Traveling the el Chepe train through Mexico’s Copper Canyon is a thrilling experience. Discover what to see and do in Copper Canyon.
The rays from the rising sun splayed across the horizon. It was like an overturned well of ink, spreading slowly at first, and then it bathed the entire landscape in what looked like liquid gold. Perched on the rim of Mexico’s Copper Canyon, or ‘Barrancas del Cobre,’ a canyon four times the mass of Arizona’s Grand Canyon, the Hotel Mirador stared out at the distant Sierra Madre Occidental. Like a blank artist’s canvas, the salmon-tinted adobe brick reflected the colors radiating down from the heavens.
Daylight Fans across Mexico’s Copper Canyon
As daylight began, I leaned my elbows on the balcony’s banister and breathed in the delightfully crisp air. Just what the doctor ordered, rest, relaxation, and rejuvenation. Surrounded by the splendor of nature, I gazed out at the stunning surroundings of the Copper Canyon. The canyon has been home to the Tarahumara Indians for centuries. The etched rock face of the canyon is beautiful after being whittled away by years of wind and rain.
I closed my eyes to the sun, allowing the delicious warmth to spread across my face. Pure magic. I reminisced about our journey here, to Divisadero, arriving via the Ferrocarril Chihuahua al Pacifico, the Copper Canyon railway locals dub the el Chepe train.
Los Mochis to Chihuahua, el Chepe Crosses the Continental Divide
We began in the Pacific coastal town of Los Mochis. This fifteen-hour course started at sea level, crossed the Continental Divide, and eventually stopped in the high plains of Chihuahua. For 400 miles, through 86 tunnels, and five climactic zones, over 37 bridges, up and down steep grades, el Chepe rumbled along its track.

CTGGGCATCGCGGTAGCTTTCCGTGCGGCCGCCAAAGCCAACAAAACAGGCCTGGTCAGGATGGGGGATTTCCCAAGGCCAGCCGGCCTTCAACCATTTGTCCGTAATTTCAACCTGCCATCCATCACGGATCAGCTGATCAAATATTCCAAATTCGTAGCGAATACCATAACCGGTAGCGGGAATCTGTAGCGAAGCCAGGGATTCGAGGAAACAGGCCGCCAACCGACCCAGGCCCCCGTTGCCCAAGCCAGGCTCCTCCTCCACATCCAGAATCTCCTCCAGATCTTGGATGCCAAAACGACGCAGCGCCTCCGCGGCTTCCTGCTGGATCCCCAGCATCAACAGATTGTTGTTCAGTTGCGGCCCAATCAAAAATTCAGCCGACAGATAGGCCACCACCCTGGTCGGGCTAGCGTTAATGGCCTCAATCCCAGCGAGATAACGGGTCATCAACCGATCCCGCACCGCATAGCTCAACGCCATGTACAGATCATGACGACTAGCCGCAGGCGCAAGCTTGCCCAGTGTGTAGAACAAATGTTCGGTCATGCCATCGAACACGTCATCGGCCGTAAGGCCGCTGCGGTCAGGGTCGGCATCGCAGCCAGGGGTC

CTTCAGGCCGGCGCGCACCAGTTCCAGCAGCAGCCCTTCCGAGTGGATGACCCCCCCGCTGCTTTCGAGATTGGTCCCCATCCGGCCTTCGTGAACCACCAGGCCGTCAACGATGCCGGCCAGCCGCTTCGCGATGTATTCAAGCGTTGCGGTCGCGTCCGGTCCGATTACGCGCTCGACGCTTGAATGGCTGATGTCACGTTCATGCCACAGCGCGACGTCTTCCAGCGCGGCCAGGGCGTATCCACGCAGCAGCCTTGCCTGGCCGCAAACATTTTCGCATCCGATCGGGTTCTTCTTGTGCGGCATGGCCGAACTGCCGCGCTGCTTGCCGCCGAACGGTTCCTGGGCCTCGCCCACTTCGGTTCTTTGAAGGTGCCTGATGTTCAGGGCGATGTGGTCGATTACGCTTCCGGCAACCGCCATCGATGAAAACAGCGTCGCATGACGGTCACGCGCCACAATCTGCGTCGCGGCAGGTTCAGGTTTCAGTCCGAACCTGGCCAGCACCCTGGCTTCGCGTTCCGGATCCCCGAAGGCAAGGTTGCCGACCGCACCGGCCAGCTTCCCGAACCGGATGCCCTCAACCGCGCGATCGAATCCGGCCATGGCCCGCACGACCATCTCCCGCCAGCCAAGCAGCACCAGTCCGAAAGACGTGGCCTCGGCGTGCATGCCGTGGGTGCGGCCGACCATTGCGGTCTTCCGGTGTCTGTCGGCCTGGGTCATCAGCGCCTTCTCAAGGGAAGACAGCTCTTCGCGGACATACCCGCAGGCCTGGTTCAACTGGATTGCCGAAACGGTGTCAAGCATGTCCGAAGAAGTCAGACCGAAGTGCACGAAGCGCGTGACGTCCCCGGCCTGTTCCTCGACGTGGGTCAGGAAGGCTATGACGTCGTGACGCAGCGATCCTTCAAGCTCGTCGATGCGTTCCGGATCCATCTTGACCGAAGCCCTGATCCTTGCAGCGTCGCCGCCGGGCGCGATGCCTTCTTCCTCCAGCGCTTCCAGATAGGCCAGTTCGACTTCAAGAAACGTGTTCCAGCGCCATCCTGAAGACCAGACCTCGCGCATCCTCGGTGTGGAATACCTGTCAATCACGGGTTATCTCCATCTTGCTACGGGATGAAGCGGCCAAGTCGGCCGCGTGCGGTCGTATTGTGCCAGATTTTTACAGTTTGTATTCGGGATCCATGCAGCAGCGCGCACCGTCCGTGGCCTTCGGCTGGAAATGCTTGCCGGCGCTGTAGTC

Thundering across Mexico’s Copper Canyon on the el Chepe Train
Clack, clack, clack, the wheels of rolling stock departed its western terminal in the northern state of Sinaloa, not far from the Sea of Cortez, and headed toward the higher ground. Grinding through the desert scrub, mostly green or brown grasses, and organ-pipe cacti, the train ambled down the track. Occasionally, I could see flecks of yellow and orange peppered the landscape. These colors came from flowers blooming atop the bristly thorns of barrel cacti plants.
The train made its way toward the distant mountains. We rode past the homes of rural campesinos, Mexican cowboys. Then the train began its climb through the forests, interspersed with glimpses of the Rio Urique and its tributaries. The trees dappled in amber blooms were calming, and the dangerously high gorges on either side of the rail line were breathtaking.
Riding the el Chepe train, a remnant of Mexico’s Colonial ‘Old West’